Innovative and evolutionary in design, the Eco-Odyssey Foundation’s 62 metre Polar Expedition Schooner is the Global Flagship and Ambassador for showcasing the latest environmentally friendly technology.
Eco-Odyssey shall provide an unparalleled global platform for younger generations to experience ocean exploration interactivity, conservation, education and environmental awareness.
Specially designed by French Naval Architects Olivier Petit and Nicolas Berthelot and built of sustainable and recyclable materials, key to the innovative and specialised design and safety features of the schooner is the ability to retract her underwater appendages in both Polar ice and shallow River regions to continue her voyage operations.
Based on eco-friendly solutions by harnessing solar and wind energy, the schooner’s principal propulsion will come from its 995 sq. metres of mainsail area.
Principal power supplies are provided through a combination of renewable energy sources, solar panels (90 sq. m), 4 x wind generators and new battery technology, therefore permitting emission-free voyaging and zero environmental footprint.
For classification society and statutory authority approvals, propulsion is also provided by Schottel main and forward auxiliary electrical jet pumps. This enables hull flush installation for optimum through-water and manoeuvring efficiency, extremely shallow navigation and – important to our philosophy - compatibility with interchangeable and ever-changing power sources as the new technologies are advanced.
In addition the latest Green generator technology will support peak energy requirements such as craneage launch and recovery operations and any unplanned schooner emergencies.
The synergy of wind, solar and green fuel technologies provides a multilateral approach to energy efficiency and Eco-Odyssey’s philosophy of keeping its environmental footprint as low as reasonably practical.
Accommodating a maximum of 44 crew, celebrities, VIPs, children and guests, the schooner features the latest communication technology, computer workstations, multimedia broadcast, video post-production suite and interactive conferencing facilities.
In support of the Eco-Odyssey vision and mission - and therefore minimal environmental footprint - the latest technologies and team operations are additionally incorporated for all aspects of:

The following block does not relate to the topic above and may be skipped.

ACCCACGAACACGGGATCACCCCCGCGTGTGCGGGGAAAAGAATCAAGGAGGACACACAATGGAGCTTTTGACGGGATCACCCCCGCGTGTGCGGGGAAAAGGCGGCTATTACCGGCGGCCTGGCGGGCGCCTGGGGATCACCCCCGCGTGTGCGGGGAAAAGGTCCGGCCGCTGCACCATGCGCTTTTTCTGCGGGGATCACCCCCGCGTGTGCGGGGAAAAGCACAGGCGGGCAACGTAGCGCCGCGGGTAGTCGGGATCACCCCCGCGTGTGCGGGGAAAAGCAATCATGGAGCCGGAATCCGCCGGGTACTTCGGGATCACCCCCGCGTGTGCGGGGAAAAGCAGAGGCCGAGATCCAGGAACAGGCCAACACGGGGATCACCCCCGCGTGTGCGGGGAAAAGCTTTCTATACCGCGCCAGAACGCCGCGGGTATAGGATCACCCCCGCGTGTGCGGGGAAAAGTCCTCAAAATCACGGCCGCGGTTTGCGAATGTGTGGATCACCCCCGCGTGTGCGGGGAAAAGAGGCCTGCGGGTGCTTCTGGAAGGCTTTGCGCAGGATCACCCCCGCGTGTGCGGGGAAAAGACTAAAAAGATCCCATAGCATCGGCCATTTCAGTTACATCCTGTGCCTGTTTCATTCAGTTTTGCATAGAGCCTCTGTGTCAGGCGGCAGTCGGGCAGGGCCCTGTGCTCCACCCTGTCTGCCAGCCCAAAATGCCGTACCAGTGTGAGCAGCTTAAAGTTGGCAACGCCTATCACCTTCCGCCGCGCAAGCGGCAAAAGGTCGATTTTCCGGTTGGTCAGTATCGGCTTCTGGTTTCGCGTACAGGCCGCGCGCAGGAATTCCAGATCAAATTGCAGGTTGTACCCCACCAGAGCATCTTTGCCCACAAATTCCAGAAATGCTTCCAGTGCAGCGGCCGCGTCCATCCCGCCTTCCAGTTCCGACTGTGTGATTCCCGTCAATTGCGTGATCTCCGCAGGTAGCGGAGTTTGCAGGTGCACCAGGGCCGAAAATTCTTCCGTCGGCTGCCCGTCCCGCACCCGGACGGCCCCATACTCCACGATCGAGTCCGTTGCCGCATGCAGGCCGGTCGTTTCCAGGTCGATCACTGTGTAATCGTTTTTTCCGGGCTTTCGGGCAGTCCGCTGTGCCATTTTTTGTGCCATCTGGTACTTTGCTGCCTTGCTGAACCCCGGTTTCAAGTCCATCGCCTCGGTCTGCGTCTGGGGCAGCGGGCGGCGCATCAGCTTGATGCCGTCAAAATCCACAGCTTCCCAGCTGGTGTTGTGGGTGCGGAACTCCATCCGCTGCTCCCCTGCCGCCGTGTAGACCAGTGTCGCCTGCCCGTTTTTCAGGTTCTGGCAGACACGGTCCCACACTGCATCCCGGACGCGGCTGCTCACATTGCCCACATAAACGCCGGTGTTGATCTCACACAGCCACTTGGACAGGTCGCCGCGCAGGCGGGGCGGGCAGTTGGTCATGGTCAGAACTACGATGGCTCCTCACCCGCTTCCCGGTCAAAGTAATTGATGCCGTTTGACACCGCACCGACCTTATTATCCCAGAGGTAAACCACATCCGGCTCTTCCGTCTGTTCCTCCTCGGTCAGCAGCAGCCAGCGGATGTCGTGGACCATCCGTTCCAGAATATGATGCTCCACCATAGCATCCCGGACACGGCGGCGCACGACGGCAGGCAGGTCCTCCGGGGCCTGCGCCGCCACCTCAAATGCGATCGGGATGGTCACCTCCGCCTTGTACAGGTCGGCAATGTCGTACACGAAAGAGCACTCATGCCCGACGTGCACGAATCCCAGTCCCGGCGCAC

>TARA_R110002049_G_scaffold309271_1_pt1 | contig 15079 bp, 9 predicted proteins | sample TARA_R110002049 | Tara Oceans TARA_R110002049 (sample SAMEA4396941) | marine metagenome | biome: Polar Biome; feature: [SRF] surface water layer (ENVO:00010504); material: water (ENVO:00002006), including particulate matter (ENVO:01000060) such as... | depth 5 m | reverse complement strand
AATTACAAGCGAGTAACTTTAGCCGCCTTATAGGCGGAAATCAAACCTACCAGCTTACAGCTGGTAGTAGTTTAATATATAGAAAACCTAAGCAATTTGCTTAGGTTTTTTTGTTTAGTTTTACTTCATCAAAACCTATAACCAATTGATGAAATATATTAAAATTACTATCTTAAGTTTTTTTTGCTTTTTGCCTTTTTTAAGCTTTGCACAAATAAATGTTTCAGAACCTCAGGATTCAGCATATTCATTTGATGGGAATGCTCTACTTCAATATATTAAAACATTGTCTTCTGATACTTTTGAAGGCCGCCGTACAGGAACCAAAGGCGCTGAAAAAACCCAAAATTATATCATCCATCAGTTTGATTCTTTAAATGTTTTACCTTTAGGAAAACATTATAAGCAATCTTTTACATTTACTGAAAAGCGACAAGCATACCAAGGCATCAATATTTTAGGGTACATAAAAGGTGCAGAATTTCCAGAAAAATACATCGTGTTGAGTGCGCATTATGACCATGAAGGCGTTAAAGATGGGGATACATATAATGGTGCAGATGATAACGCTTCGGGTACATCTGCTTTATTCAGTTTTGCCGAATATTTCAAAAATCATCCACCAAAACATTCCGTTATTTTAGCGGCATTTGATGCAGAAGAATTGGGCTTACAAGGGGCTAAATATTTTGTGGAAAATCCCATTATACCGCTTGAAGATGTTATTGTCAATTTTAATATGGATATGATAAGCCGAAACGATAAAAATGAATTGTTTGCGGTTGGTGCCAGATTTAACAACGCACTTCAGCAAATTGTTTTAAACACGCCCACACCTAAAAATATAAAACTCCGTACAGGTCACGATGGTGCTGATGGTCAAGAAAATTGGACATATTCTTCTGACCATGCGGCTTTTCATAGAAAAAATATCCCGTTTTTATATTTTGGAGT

Energy use and efficiency
Expedition equipment and operations
Crew & guest day-to-day lifestyles
Provisioning & messing
Plant, machinery and supporting systems
Electronic Navigation and Communication systems
Computer, video editing, broadcast work stations
Purification and recycling of waste waters
Purification of sewage
Recycling and waste management in general
To entertain, inspire, educate and captivate our joining children, guests and interactive global family, the schooner incorporates significant design features, plus an array of exciting expedition equipment, including but not limited to:
opening stern platform
manned and unmanned submersibles
latest diving systems and equipment
various RIB Support vessels
canoes / kayaks & watercraft
With comfort and efficiency in mind the spacious multi-level interior is specially designed and outfitted to accommodate all aspects of our ambitious expedition programme.
Commonly known as the "Unicorn of the Sea", the Narwhal is a fascinating and unique resident of the Arctic waters around Canada and Greenland.
The Narwhal's unique appearance is due to a huge tusk, a second tooth, that grows out of the animal's top jaw. Reaching lengths of 2.5 meters and weighing up to 10 Kilograms, this 'unicorn' has no formal use and has never been seen as a fighting tools in males.
Perfectly adapted for life in the Arctic, Narwhals use echolocation to map our holes in the ice so they can reach the surface for a breath. Staying close to loose pack ice, Narwhals must be very precise in order to find enough breathing holes to survive.
Narwhals are still hunted by the Inuit people of Canada for their tusks and meat, and are especially vulnerable to the impacts of Climate Change on the Arctic environment.